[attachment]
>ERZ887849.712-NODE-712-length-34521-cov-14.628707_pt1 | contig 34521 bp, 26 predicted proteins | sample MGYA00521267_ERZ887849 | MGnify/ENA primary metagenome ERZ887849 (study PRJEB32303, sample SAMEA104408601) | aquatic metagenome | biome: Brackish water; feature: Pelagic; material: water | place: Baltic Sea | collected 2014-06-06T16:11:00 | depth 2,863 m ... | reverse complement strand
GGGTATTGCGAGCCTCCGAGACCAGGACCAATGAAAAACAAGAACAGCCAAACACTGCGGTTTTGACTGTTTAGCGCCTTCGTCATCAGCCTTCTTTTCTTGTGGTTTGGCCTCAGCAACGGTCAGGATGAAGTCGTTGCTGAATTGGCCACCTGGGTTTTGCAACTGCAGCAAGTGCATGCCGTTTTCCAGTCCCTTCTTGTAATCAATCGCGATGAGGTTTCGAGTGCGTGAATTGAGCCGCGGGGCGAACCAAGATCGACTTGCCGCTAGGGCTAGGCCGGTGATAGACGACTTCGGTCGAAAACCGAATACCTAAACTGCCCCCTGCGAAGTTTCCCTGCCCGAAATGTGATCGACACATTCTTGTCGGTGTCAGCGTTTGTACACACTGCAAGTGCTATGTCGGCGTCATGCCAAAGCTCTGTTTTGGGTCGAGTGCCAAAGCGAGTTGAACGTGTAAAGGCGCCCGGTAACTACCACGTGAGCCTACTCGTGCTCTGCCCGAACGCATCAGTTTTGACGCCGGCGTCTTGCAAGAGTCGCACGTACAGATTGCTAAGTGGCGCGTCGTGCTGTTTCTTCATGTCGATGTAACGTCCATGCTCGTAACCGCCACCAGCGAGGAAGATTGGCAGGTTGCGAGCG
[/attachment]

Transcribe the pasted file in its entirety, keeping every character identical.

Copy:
>ERZ887849.712-NODE-712-length-34521-cov-14.628707_pt1 | contig 34521 bp, 26 predicted proteins | sample MGYA00521267_ERZ887849 | MGnify/ENA primary metagenome ERZ887849 (study PRJEB32303, sample SAMEA104408601) | aquatic metagenome | biome: Brackish water; feature: Pelagic; material: water | place: Baltic Sea | collected 2014-06-06T16:11:00 | depth 2,863 m ... | reverse complement strand
GGGTATTGCGAGCCTCCGAGACCAGGACCAATGAAAAACAAGAACAGCCAAACACTGCGGTTTTGACTGTTTAGCGCCTTCGTCATCAGCCTTCTTTTCTTGTGGTTTGGCCTCAGCAACGGTCAGGATGAAGTCGTTGCTGAATTGGCCACCTGGGTTTTGCAACTGCAGCAAGTGCATGCCGTTTTCCAGTCCCTTCTTGTAATCAATCGCGATGAGGTTTCGAGTGCGTGAATTGAGCCGCGGGGCGAACCAAGATCGACTTGCCGCTAGGGCTAGGCCGGTGATAGACGACTTCGGTCGAAAACCGAATACCTAAACTGCCCCCTGCGAAGTTTCCCTGCCCGAAATGTGATCGACACATTCTTGTCGGTGTCAGCGTTTGTACACACTGCAAGTGCTATGTCGGCGTCATGCCAAAGCTCTGTTTTGGGTCGAGTGCCAAAGCGAGTTGAACGTGTAAAGGCGCCCGGTAACTACCACGTGAGCCTACTCGTGCTCTGCCCGAACGCATCAGTTTTGACGCCGGCGTCTTGCAAGAGTCGCACGTACAGATTGCTAAGTGGCGCGTCGTGCTGTTTCTTCATGTCGATGTAACGTCCATGCTCGTAACCGCCACCAGCGAGGAAGATTGGCAGGTTGCGAGCG